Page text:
Real talk: I’m totally dependent on my Wallet. Yes, with a capital ‘W’, as in the app developed by Prague-based fintech startup, BudgetBakers. It’s essentially a personal finance manager used by some 2.5 million people around the globe – and one that tells you straight. It shows me exactly how much money I have, where it goes and how I’m faring on my budgeting goals. This is thanks to the fact that the app can tap into consumers’ account and transaction data at 3,500 banks worldwide. Seriously, it’s a money geek’s dream come true.
It’s also an early PSD2 success story. “I see the whole PSD2 initiative mainly as a helpful step from the European Union towards financial and technological innovation,”BudgetBakers CEO Michal Kratochvíl says in an article by EU-Startups. “So far, banks have had a monopoly on their clients’ transaction data, and now they will be sharing it with fintech, which is driving the force of innovation in finance. This is exactly what the European Commission aimed for with this Directive.”
I see the whole PSD2 initiative mainly as a helpful step from the European Union towards financial and technological innovation.Michal Kratochvíl, CEO at BudgetBakers
He’s not wrong. But has this become a reality?
More than two years have passed since the European Parliament adopted the revised payment services directive, also known as PSD2. The idea was simple, that is, to open up banking data. The objective was just as clear: to make payments safer, protect consumers and boost innovation and competition in the market while ensuring a level playing field for all players, new ones included, as explained by the European Payments Council. Under open banking, two key roles have emerged. Authorised account information service providers or AISPs can ask for your bank account data but can’t touch your money. Payment initiation service providers or PISPs, on the other hand, can make payments on your behalf, say move money into your savings account.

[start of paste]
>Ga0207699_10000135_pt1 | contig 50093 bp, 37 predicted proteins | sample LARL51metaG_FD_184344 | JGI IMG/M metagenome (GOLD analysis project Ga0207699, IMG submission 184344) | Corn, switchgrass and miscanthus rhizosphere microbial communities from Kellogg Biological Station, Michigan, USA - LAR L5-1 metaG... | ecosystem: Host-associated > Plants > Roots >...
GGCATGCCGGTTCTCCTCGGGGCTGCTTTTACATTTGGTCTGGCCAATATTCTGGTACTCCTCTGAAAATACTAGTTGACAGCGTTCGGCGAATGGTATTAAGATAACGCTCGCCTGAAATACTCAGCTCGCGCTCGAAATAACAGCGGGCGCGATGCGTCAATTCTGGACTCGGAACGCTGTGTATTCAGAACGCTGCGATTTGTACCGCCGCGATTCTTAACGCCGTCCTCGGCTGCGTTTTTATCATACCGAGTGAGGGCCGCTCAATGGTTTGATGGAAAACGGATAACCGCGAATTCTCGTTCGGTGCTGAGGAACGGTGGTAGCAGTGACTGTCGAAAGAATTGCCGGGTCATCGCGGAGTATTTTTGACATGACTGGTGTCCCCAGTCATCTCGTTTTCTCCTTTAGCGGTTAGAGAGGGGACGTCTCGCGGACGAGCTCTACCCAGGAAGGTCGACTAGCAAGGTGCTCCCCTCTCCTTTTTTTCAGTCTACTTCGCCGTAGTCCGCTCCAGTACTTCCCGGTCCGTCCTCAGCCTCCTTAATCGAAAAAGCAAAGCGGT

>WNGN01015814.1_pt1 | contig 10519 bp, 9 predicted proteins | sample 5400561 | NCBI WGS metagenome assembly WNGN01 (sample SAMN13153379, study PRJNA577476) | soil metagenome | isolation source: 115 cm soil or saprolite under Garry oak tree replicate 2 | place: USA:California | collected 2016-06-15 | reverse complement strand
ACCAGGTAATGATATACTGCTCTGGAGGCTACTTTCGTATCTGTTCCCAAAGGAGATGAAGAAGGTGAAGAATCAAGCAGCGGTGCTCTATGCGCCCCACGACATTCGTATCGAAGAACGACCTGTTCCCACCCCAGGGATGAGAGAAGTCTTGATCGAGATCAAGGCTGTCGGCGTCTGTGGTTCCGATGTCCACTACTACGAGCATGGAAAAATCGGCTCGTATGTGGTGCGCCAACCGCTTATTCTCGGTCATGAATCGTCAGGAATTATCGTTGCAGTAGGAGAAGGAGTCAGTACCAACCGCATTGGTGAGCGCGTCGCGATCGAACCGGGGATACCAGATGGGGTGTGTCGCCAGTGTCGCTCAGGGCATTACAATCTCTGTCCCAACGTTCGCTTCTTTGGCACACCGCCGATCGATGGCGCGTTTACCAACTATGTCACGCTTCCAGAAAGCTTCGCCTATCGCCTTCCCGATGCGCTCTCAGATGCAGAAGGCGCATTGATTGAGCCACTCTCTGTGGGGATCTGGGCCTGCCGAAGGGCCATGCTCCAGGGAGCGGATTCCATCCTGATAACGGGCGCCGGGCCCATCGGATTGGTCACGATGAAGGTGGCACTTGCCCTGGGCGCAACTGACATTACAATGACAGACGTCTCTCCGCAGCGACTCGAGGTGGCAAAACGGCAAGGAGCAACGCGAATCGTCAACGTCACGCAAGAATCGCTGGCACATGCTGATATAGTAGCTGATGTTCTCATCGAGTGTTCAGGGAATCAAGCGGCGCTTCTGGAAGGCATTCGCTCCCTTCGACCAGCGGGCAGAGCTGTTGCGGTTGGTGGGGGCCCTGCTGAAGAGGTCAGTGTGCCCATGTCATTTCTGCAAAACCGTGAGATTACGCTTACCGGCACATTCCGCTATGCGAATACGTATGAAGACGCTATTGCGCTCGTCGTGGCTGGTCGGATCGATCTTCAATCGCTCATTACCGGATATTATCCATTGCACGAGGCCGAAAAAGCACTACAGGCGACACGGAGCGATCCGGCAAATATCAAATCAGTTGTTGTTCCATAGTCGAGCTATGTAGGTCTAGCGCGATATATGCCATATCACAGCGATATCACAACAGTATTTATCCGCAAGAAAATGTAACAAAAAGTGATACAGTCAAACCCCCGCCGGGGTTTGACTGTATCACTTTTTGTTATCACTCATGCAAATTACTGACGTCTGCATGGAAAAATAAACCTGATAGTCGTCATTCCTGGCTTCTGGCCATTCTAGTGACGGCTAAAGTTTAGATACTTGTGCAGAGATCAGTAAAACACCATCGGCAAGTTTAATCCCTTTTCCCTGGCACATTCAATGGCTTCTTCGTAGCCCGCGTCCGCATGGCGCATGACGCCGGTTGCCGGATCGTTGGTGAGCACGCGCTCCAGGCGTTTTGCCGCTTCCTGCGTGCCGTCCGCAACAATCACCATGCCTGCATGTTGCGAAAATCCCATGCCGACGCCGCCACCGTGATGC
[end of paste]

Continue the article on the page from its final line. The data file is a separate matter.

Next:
Everyone agreed that open banking’s potential was tremendous. But the jury is still out on the outcome. A recent Finastra survey of over 750 global banks and financial institutions has found that the appetite for open banking is growing, with 86% looking to use open APIs to build open banking capabilities in the next 12 months. It’s nowhere near homogenous though. For example, almost half of US respondents said that open banking helped them improve customer service, but only 19% of their UK counterparts agreed.
If you ask me, the door to a truly PSD2-driven industry has only opened a crack. And all we’ve got so far is a sneak peek into what financial services could – and should – evolve into.
Think about alternative credit scoring, one of my favourite examples. Using current account data to analyse spending behaviours, banks can now get a more accurate assessment of consumers’ creditworthiness than ever before. “Transactional data can verify my income and my identity. My transactions even show that I pay money to the union each month, so if I were ever so unlucky as to lose my job – 80% would be covered by social security,” Swedish fintech Instantor explains a millennial borrower’s point of view, and the rationale behind their credit scoring methodology. To put it another way, enriching – or downright replacing – old school credit bureau data with a holistic view of a loan applicants’ overall financial health can be a key step towards a safer, more sustainable financial ecosystem.
I’ve said it before and I’ll say it again, the tech is there to help banks, old and new, tap into the industry’s hyper-connected, data-first reality. Personalisation platforms like W.UP allow industry players to turn traditional and non-traditional customer information, from geolocation data through channel preference to favourite brands, to build all-round behavioural profiles for super-tailored seamless experiences. And to become consumers’ biggest ally in building healthier saving and spending habits. The question is: are they game?